To describe the prevalence of neurocognitive impairment (NCI) among early diagnosed and managed HIV-infected persons (HIV+) compared to HIV-negative controls.
Methods:
We performed a cross-sectional study among 200 HIV+ and 50 matched HIV-uninfected (HIV−) military beneficiaries. HIV+ patients were categorized as earlier (<6 years of HIV, no AIDS-defining conditions, and CD4 nadir >200 cells/mm3) or later stage patients (n = 100 in each group); both groups were diagnosed early and had access to care. NCI was diagnosed using a comprehensive battery of standardized neuropsychological tests.
Results:
HIV+ patients had a median age of 36 years, 91% were seroconverters (median window of 1.2 years), had a median duration of HIV of 5 years, had a CD4 nadir of 319, had current CD4 of 546 cells/mm3, and 64% were on highly active antiretroviral therapy (initiated 1.3 years after diagnosis at a median CD4 of 333 cells/mm3). NCI was diagnosed among 38 (19%, 95% confidence interval 14%–25%) HIV+ patients, with a similar prevalence of NCI among earlier and later stage patients (18% vs 20%, p = 0.72). The prevalence of NCI among HIV+ patients was similar to HIV− patients.
Conclusions:
HIV+ patients diagnosed and managed early during the course of HIV infection had a low prevalence of NCI, comparable to matched HIV-uninfected persons. Early recognition and management of HIV infection may be important in limiting neurocognitive impairment.
doi:10.1212/WNL.0b013e31827f0776
PMCID: PMC3589242  PMID: 23303852
8.  Cross-sectional assessment of prevalence and correlates of blood-borne and sexually-transmitted infections among Afghan National Army recruits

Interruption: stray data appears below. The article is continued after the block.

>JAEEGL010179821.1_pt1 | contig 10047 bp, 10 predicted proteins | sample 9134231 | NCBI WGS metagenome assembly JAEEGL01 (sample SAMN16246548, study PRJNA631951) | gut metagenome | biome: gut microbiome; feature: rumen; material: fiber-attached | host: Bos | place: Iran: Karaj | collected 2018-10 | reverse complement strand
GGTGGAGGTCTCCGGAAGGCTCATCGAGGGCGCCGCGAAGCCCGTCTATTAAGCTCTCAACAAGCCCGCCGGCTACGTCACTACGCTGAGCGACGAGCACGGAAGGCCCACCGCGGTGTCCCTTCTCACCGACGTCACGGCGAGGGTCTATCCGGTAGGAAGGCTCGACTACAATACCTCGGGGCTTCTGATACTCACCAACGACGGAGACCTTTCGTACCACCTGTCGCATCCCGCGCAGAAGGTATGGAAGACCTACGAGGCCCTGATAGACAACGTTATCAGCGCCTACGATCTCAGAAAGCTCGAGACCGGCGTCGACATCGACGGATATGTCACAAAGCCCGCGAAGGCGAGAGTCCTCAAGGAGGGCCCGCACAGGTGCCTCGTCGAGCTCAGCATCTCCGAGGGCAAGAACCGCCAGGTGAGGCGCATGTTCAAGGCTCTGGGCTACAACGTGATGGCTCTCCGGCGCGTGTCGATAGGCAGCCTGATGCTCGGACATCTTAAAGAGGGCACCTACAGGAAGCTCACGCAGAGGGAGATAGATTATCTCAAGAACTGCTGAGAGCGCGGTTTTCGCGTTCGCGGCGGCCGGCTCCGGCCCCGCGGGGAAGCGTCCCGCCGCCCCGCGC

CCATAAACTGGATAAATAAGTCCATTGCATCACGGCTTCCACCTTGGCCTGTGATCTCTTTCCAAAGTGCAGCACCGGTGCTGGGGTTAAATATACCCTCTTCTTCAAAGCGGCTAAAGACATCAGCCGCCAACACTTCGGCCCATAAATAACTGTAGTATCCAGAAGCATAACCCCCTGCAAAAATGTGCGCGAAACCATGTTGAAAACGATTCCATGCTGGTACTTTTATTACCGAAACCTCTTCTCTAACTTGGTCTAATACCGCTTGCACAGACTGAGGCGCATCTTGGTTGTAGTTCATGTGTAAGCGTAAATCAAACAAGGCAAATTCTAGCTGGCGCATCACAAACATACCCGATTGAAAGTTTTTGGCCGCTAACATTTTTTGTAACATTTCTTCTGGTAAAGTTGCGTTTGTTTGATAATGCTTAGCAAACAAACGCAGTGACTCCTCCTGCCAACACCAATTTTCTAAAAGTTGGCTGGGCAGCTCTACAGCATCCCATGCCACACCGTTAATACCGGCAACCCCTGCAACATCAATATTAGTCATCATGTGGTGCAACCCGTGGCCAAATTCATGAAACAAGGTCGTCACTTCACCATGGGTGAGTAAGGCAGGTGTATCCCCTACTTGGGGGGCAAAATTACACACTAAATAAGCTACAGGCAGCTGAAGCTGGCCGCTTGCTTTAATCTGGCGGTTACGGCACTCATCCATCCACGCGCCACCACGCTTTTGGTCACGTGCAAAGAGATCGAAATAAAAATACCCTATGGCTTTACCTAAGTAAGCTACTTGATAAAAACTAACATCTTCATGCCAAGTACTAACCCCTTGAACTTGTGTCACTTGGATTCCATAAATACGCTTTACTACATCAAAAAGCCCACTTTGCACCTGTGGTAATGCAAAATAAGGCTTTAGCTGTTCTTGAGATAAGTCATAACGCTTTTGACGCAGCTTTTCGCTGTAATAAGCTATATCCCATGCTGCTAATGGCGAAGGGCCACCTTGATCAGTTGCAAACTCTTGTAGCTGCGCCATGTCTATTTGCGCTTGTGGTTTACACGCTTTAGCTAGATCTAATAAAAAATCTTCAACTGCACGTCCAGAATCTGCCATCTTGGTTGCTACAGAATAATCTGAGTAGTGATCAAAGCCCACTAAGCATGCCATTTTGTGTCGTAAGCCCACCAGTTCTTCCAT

BMC Infectious Diseases  2012;12:196.
Background
Few data are available in Afghanistan to shape national military force health practices, particularly with regard to sexually-transmitted infections (STIs). We measured prevalence and correlates of HIV, syphilis, herpes simplex 2 virus (HSV-2), and hepatitis C virus (HCV) among Afghan National Army (ANA) recruits.
Methods
A cross-sectional sample of male ANA recruits aged 18–35 years were randomly selected at the Kabul Military Training Center between February 2010 and January 2011. Participants completed an interviewer-administered questionnaire and serum-based rapid testing for syphilis and hepatitis C virus antibody on-site; HIV and HSV-2 screening, and confirmatory testing were performed off-site. Prevalence of each infection was calculated and logistic regression analysis performed to identify correlates.
Results
Of 5313 recruits approached, 4750 consented to participation. Participants had a mean age of 21.8 years (SD±3.8), 65.5% had lived outside Afghanistan, and 44.3% had no formal education. Few reported prior marijuana (16.3%), alcohol (5.3%), or opiate (3.4%) use. Of sexually active recruits (58.7%, N = 2786), 21.3% reported paying women for sex and 21.3% reported sex with males. Prevalence of HIV (0.063%, 95% CI: 0.013- 0.19), syphilis (0.65%, 95% CI: 0.44 – 0.93), and HCV (0.82%, 95% CI: 0.58 – 1.12) were quite low. Prevalence of HSV-2 was 3.03% (95% CI: 2.56 - 3.57), which was independently associated with age (Adjusted Odds Ratio (AOR) = 1.04, 95% CI: 1.00 - 1.09) and having a television (socioeconomic marker) (AOR = 1.46, 95% CI: 1.03 – 2.05).
Conclusion
Though prevalence of HIV, HCV, syphilis, and HSV-2 was low, sexual risk behaviors and intoxicant use were present among a substantial minority, indicating need for prevention programming. Formative work is needed to determine a culturally appropriate approach for prevention programming to reduce STI risk among Afghan National Army troops.
doi:10.1186/1471-2334-12-196
PMCID: PMC3482585  PMID: 22909128
Afghanistan; Military populations; HIV; Sexual risk behavior; Drug use

Results 1-8 (8)